1.  Open up the site “Tweet Chat“.  Type in the hashtag you would like to follow (#langchat)You will do your posting there.  Tweet Chat automatically adds the hashtag for you.  If you do not use Tweet Chat, you will have to remember to add it.
2.  When someone shares a link, do one of two things.  Either mark it as a favorite so you can check it out later; or right click on the link and open it You will miss a lot of posts in the chat if you look at it too long, so check it out later.  Leave it open in a new tab.
3.  Make sure you favorite posts you want to come back to.
4.  Follow people who share great ideas.  You can always unfollow them later.
5. Participate!  Ask questions and share your ideas.

Twitter is one of the best PLNs anywhere.  I hope if you haven’t been involved with the chats that you will begin.

Gracias, Penny

 

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twitter-handbook-for-teachers.pdf (application/pdf Object)

28 Jun

twitter-handbook-for-teachers.pdf (application/pdf Object).

Simple to read, great resource!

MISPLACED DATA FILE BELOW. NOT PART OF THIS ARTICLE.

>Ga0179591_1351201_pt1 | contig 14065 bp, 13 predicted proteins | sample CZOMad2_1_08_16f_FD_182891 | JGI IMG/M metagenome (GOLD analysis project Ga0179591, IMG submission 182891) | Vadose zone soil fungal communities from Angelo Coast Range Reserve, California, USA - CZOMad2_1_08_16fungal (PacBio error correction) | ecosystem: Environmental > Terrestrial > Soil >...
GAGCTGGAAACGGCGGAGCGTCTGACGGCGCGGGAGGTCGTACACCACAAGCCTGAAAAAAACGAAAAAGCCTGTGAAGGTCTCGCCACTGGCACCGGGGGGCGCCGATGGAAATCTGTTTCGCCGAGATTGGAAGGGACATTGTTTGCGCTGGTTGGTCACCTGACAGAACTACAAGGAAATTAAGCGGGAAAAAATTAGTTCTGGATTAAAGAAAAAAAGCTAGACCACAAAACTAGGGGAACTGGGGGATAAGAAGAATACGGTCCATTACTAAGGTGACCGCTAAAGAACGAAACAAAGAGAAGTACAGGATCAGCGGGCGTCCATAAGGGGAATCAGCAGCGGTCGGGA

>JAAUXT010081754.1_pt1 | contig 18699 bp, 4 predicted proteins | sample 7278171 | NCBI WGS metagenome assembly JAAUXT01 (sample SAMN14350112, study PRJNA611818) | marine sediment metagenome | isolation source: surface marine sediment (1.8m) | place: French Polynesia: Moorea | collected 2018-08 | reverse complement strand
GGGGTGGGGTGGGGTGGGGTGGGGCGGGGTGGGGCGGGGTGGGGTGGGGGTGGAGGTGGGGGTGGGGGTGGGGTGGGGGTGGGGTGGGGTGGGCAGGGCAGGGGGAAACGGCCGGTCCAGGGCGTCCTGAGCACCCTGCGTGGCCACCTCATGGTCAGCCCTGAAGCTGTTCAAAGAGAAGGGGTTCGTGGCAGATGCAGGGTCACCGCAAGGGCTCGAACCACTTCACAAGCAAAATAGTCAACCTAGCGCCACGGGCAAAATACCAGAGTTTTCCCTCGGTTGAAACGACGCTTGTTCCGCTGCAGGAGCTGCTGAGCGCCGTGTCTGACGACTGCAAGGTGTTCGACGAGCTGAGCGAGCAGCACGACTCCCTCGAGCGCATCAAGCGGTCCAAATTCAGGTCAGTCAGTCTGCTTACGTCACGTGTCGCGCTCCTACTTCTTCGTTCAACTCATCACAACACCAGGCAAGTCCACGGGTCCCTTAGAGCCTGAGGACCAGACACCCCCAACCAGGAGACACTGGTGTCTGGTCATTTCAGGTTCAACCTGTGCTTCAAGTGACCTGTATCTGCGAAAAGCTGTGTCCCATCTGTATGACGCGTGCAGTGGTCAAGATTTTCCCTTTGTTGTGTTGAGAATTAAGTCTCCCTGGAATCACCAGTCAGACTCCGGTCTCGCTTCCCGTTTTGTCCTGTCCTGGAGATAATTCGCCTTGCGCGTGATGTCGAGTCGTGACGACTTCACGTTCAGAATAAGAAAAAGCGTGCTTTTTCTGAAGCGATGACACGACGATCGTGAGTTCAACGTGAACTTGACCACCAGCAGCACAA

Twitter for teaching

27 Mar

I only began tweeting about one year ago.  As the kids tell me now, I thought it was just to say that you were at Shamrock’s having an ice cream cone.  They don’t see the usefulness of it now as I didn’t then.

That changed when I began following teachers and educational technology experts.  I am not very good at keeping up with them, I don’t regularly monitor my account.  When I do check in I always have some great links and programs to check out.

My favorite thing to do with Twitter is the #langchat at 8pm on Thursday nights.  I have missed it the last couple of weeks because of our school play, so I am very excited to return to it this week.  It is so well organized with a topic for the night that the monitors keep us focused on.  The summary email and archive are the true treasures.  They can be found on this wiki.  Besides the Thursday #langchat, I search the hash tag occasionally and see some great resources.

I did learn that it is best to use “Tweet Chat” for the Thursday night chats.  It automatically adds the has tag, which occasionally I would forget in the excitement.  It also makes the chat appear on a larger screen so I can see more of the conversation.

I do give points to my students for tweeting.  It is an option on their homework page for the week.  I just have them use the hash tag #bccsp so I can search for them.

Other useful sites I have found regarding Twitter:

Cyberman’s list of Educational hash tags.

20 hash tags every teacher should know.

Top Hash Tags for Teachers

5 Ways Twitter has changed Education

Why Twitter

5 Essential Safety Tips for Introducing Twitter to Students

Why Educators should blog & tweet

A Spreadsheet of Educators on Twitter

Online Twitter book for Educators

12 Twitter Tips for the Classroom

Twitter 101: Rules for Newbies

Pictures made from various tweets.  Just a fun site.

What else is out there?

Penny